Norman Invasion and Occupation

Exeter resisted the Normans impressively enough that King William was only allowed into the city on honourable terms. He had understood the importance of Exeter and it continued to have important roles in the rebellions of the next few hundred years. The French invaded England through Devon several times, and the Yorkists and Lancastrians fought battles across the county during the Wars of the Roses.

More Modern Times

The Prayer Book Rebellion started and ended in Devon, with the rebels eventually being slaughtered at Sampford Coutenay. During the Civil War, the region escaped much of the bloody fighting that took place elsewhere.

Sea Faring and Empire

Sir Frances Drake

A statue of Sir Frances Drake

The second man ever to make a full circumnavigation of the earth came from Devon: Sir Francis Drake. He also helped defeat the Great Armada. As trade and exploration (more plundering than anything) became increasingly important to England, the port of Plymouth grew. The rest of the county remained agricultural into the 20th century, but Plymouth was an important trade hub and a centre of military operations.

By the World Wars in the 20th century, Plymouth had become one of the most valued ports in the country. Accordingly, it was bombed flat.

Throughout it all, mining remained a mainstay of the economy. At one point, the copper mine at Great Consols was the largest in the world.

These days, the economy is mostly agricultural and tourism-based. The Devonians are proud of their history and love to talk about it, so be sure to ask them.

Travel solo

Travelling Solo in Devon

The UK is one of the safest countries in the world to travel solo. The locals are generous, crime rates are comparatively low, public transport is readily available (if quite expensive), hotels and homestays are everywhere, and people are used to travellers doing their thing.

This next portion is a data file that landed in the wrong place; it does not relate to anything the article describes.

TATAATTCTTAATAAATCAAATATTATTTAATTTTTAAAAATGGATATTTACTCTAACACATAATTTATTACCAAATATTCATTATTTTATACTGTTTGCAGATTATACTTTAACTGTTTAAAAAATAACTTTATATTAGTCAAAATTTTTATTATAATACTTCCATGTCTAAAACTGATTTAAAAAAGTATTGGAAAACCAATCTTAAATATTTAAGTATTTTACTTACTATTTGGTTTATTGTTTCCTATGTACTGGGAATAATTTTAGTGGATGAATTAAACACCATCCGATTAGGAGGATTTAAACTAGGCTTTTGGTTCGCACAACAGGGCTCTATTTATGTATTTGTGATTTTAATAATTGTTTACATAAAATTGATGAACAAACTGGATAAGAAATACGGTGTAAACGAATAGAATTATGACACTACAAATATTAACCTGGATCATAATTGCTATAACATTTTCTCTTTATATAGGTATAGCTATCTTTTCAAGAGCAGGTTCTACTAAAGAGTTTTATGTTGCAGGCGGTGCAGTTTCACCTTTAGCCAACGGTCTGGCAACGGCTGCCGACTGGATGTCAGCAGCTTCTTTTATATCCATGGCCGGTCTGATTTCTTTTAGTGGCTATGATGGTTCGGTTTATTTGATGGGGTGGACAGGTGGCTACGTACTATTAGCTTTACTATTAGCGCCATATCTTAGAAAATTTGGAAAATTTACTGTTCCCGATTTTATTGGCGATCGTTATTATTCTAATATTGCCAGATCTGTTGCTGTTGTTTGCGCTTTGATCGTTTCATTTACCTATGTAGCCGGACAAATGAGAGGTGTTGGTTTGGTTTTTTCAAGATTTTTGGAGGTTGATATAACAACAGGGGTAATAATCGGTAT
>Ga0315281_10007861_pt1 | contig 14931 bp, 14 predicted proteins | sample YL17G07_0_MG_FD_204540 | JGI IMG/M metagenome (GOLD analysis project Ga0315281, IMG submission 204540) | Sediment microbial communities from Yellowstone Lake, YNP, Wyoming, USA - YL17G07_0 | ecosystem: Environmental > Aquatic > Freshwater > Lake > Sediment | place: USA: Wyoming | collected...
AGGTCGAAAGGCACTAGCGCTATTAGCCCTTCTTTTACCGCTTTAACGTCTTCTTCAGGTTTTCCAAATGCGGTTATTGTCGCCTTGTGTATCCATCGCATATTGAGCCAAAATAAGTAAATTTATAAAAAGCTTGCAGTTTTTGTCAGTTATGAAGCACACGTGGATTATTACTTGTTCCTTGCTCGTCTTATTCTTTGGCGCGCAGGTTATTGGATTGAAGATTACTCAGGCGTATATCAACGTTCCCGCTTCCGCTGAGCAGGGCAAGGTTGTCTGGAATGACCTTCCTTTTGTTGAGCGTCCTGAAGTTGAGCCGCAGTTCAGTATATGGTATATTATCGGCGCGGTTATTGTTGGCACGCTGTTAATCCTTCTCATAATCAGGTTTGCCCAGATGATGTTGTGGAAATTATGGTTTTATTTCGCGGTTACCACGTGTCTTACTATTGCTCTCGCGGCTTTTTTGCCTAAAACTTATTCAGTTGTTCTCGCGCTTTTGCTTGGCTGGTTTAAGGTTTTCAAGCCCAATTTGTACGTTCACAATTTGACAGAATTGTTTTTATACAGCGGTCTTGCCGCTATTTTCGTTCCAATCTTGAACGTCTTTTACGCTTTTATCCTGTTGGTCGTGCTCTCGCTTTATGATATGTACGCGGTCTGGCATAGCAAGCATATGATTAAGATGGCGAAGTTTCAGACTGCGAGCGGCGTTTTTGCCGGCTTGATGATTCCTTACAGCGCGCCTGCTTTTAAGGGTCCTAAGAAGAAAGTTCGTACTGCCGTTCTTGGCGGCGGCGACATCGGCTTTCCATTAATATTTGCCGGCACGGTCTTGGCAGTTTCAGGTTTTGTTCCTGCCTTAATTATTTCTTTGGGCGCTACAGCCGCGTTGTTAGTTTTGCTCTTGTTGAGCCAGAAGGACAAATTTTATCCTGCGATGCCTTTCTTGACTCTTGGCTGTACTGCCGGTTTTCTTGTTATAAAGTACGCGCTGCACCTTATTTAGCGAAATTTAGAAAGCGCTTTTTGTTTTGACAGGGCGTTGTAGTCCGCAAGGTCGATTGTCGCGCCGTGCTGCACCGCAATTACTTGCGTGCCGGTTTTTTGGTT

Devon is no exception. If you are passing through or planning an extended stay, doing it solo is one of the best ways to do it.

Choose your Own Itinerary

Travelling in groups always means a lot of compromise. Doing it solo means you can get up in the morning without a plan and choose exactly what you want to do that day, no arguments.

Be More Social

Doing things by yourself means you have to meet people and make introductions if you are going to get anywhere. This might sound like very hell to some but as a confidence booster and a way of getting to know somewhere, it is the best way to do it. Because you have to meet new people in order to do anything, you get the inside story from the locals. The best hidden surf spots, the best cream teas, the best hidden gardens, they’re all easier to get the low-down on if you’re doing it solo.

Want to Surf? Go Surf!

Westward Ho beach

A surfer at Westward Ho beach, Devon

The surfer’s curse is the inevitability that you have a day off to hit the waves and the wind is blowing offshore, flattening all the swell. When you’re with a group, you might have a day set aside for surfing. Almost inevitably, there will be no swell. The gods of the oceans are fickle like that. If you’re doing your own thing, however, you can just check the surf reports for the local areas and head to where the swell is when it’s blowing onshore. Much easier to get some great surfing in.